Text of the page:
As we navigate this tumultuous time in our history, many important aspects of learning have come to light. One of these things, which I had not considered when starting the transition to online learning/instruction, is the importance of consistency.
Schools have tried a multitude of strategies for continuing instruction for their students. My student-teaching placement, Central Catholic, has opted for a daily assignment system with the deadline for assignments being the normal end of the school day. On the other hand, my high school alma mater, Chaminade Julienne in Dayton, Ohio, had opted to leave the frequency up to the teachers. There are pros and cons to both but, ultimately, these online instruction plans live and die by the amount of consistency that they offer students.
Central Catholic’s system is extremely consistent, with set dates and deadlines for both teachers and students. This allows everyone to be on the same page and know ahead of time what is expected of them. Students are expected to complete their assignments as both assessment and a form of “check-in” with teachers. If a student does not submit assignments for a couple days, a teacher knows to reach out and see what is going on. This system also provides stability for the students. Immediately, the issue with online learning is student efficacy and motivation. Getting students to wake up early and do schoolwork when they don’t physically have to go is difficult. The expectations that Central has laid out with their online instruction system allows the teachers and students to continue their work in as consistent a manner as possible.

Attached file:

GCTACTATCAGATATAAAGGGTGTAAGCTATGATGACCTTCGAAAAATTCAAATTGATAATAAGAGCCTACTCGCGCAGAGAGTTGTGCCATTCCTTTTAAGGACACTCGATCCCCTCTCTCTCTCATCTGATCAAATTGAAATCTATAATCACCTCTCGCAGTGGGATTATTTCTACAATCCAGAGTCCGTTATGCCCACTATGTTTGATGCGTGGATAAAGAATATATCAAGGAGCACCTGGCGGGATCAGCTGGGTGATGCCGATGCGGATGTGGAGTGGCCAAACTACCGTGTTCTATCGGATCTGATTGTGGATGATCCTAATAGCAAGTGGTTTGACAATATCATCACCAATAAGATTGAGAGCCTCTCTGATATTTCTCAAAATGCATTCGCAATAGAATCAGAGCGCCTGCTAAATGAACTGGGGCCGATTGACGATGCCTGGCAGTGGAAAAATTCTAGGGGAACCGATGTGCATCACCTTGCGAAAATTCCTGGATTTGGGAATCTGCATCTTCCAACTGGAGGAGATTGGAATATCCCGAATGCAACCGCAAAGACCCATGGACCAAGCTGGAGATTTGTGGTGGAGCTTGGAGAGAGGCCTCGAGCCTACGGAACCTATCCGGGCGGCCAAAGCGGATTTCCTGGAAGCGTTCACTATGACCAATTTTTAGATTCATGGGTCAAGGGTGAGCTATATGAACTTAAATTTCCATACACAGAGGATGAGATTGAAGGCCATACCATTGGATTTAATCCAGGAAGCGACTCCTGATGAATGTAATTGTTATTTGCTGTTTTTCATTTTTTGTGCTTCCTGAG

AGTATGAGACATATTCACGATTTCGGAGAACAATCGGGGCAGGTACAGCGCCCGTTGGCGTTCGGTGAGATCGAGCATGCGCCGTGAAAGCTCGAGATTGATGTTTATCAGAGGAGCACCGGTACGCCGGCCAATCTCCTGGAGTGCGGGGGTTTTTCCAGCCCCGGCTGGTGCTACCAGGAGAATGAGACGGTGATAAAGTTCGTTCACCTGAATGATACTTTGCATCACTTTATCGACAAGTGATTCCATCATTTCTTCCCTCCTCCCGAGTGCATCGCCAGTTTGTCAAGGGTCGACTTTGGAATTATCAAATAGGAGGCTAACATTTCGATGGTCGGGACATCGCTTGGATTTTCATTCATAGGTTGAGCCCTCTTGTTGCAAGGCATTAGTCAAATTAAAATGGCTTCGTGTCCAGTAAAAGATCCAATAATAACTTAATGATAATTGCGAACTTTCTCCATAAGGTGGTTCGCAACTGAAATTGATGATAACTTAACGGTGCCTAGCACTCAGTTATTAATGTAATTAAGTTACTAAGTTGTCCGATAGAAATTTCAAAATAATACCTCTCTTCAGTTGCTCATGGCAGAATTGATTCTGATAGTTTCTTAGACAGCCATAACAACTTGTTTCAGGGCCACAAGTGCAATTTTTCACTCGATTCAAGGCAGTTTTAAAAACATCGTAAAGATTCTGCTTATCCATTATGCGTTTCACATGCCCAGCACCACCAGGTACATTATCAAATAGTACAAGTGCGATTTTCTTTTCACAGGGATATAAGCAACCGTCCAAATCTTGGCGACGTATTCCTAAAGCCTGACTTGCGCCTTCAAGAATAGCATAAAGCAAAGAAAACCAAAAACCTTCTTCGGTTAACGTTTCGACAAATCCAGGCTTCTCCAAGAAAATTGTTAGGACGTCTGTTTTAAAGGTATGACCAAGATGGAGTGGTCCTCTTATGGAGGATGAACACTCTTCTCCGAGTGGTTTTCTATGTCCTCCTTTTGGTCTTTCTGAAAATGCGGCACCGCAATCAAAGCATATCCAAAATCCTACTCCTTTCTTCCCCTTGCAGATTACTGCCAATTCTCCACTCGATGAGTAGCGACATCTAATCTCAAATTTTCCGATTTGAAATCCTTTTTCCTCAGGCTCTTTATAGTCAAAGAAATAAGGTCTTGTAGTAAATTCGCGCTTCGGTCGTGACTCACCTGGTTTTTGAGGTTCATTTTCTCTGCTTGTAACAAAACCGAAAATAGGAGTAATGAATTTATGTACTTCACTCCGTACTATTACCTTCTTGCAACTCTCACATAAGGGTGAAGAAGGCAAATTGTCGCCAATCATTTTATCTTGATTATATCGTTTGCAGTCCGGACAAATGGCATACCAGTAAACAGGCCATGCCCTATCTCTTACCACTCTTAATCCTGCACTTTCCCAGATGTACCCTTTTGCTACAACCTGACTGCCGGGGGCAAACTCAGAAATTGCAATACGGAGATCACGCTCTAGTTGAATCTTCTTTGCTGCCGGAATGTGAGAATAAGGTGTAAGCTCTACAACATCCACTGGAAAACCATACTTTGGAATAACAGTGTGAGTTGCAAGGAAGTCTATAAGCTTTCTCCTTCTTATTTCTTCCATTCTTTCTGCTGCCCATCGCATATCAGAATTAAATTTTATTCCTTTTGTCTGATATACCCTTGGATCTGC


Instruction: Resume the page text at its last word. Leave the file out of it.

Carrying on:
My high school alma mater, Chaminade Julienne (CJ), has taken a different approach. When they started going online, the requirements were very loose and inconsistent. Students were told to check Google Classroom daily, but not given any kind of deadline or requirement. Teachers would post assignments and set deadlines individually and students would be expected to complete the work. The issue is that this site gives the students no solid foundation for their learning. There is no expectation or example being set to check Google Classroom consistently and, therefore, the system experienced some issues. Eventually, CJ recognized these issues and changed their system. Now, students are required to check in with teachers twice a week through email. While this is not as rigorous of a deadline as Central, it does provide the students and teachers with a standard that they need to meet.
Consistency in this inconsistent time is of the utmost importance for young learners. By making sure that standards and expectations are set, we as educators are able to raise student efficacy and ensure that they are still growing as learners.